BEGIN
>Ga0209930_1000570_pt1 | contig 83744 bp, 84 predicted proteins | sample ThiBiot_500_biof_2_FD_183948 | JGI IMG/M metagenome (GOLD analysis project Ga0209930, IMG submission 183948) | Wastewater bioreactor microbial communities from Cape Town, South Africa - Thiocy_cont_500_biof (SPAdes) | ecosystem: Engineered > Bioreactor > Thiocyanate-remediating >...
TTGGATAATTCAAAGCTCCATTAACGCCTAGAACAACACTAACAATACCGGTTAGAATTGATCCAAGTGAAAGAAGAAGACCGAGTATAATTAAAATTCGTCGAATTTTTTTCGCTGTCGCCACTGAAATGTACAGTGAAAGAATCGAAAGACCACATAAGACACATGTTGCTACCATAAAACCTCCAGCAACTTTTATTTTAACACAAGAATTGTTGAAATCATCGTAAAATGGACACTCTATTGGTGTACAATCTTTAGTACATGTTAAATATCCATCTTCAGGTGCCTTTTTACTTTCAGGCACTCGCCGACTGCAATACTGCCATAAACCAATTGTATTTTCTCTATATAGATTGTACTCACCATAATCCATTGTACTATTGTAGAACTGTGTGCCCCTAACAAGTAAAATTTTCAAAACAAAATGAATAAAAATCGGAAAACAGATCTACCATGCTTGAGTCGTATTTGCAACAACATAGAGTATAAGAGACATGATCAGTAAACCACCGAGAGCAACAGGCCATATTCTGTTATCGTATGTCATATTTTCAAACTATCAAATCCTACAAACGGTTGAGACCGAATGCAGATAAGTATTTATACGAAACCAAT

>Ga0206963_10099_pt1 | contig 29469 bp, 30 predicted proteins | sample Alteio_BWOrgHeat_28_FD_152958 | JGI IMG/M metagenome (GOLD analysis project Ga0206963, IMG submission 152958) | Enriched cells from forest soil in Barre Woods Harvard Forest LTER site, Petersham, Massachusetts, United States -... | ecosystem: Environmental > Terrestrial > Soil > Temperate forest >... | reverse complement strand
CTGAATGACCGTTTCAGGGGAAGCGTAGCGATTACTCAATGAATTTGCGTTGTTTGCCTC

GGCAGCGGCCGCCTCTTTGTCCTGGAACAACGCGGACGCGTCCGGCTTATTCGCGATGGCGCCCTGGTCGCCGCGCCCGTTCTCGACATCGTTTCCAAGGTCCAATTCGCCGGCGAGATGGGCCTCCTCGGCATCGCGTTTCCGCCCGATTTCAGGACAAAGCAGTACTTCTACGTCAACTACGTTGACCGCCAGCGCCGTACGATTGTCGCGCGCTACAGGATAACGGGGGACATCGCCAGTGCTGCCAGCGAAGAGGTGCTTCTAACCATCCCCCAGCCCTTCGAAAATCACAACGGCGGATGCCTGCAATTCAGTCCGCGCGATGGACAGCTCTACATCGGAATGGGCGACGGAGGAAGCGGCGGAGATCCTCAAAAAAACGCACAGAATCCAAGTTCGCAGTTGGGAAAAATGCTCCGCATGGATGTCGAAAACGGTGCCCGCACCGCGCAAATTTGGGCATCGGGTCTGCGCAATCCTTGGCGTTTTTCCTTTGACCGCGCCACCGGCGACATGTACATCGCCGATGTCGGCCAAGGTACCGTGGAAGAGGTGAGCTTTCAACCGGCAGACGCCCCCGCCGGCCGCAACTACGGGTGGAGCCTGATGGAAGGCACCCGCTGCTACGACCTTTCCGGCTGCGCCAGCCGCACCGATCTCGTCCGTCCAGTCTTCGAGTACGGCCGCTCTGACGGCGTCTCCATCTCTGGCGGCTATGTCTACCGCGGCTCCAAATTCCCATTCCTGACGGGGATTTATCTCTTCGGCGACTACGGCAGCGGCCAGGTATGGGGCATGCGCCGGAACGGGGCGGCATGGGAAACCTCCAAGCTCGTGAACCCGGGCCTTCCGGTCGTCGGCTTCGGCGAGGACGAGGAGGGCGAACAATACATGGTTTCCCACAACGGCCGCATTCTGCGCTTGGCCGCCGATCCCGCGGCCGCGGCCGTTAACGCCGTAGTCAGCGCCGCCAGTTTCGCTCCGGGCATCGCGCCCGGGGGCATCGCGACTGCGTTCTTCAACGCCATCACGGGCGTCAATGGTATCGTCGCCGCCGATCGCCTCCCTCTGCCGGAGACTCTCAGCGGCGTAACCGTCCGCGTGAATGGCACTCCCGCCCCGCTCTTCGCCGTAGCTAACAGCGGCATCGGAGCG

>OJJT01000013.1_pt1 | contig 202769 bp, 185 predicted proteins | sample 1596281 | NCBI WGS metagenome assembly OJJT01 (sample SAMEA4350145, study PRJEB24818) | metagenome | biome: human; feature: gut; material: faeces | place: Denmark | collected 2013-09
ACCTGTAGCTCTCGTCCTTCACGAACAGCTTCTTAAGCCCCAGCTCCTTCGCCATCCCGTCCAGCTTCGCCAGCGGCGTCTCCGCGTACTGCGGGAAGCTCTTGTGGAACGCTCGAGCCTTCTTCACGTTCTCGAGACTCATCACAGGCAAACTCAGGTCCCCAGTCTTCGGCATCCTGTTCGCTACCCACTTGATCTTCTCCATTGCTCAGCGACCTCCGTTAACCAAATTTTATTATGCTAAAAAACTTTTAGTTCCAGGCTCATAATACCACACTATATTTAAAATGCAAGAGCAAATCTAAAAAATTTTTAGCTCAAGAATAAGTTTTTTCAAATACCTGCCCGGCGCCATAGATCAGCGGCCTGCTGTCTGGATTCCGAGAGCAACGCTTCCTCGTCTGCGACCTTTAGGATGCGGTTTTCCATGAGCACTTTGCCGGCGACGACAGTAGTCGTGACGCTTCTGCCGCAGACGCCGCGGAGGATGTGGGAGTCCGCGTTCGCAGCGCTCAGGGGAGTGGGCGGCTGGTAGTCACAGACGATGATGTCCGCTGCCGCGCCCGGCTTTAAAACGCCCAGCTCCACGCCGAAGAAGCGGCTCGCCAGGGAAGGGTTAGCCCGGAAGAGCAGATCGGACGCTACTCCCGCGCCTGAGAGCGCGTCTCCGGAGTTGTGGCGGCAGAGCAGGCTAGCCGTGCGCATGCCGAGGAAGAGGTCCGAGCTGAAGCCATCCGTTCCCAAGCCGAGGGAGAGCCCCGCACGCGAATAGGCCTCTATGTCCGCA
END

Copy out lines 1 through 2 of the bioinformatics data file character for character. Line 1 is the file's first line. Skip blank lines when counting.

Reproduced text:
>Ga0209930_1000570_pt1 | contig 83744 bp, 84 predicted proteins | sample ThiBiot_500_biof_2_FD_183948 | JGI IMG/M metagenome (GOLD analysis project Ga0209930, IMG submission 183948) | Wastewater bioreactor microbial communities from Cape Town, South Africa - Thiocy_cont_500_biof (SPAdes) | ecosystem: Engineered > Bioreactor > Thiocyanate-remediating >...
TTGGATAATTCAAAGCTCCATTAACGCCTAGAACAACACTAACAATACCGGTTAGAATTGATCCAAGTGAAAGAAGAAGACCGAGTATAATTAAAATTCGTCGAATTTTTTTCGCTGTCGCCACTGAAATGTACAGTGAAAGAATCGAAAGACCACATAAGACACATGTTGCTACCATAAAACCTCCAGCAACTTTTATTTTAACACAAGAATTGTTGAAATCATCGTAAAATGGACACTCTATTGGTGTACAATCTTTAGTACATGTTAAATATCCATCTTCAGGTGCCTTTTTACTTTCAGGCACTCGCCGACTGCAATACTGCCATAAACCAATTGTATTTTCTCTATATAGATTGTACTCACCATAATCCATTGTACTATTGTAGAACTGTGTGCCCCTAACAAGTAAAATTTTCAAAACAAAATGAATAAAAATCGGAAAACAGATCTACCATGCTTGAGTCGTATTTGCAACAACATAGAGTATAAGAGACATGATCAGTAAACCACCGAGAGCAACAGGCCATATTCTGTTATCGTATGTCATATTTTCAAACTATCAAATCCTACAAACGGTTGAGACCGAATGCAGATAAGTATTTATACGAAACCAAT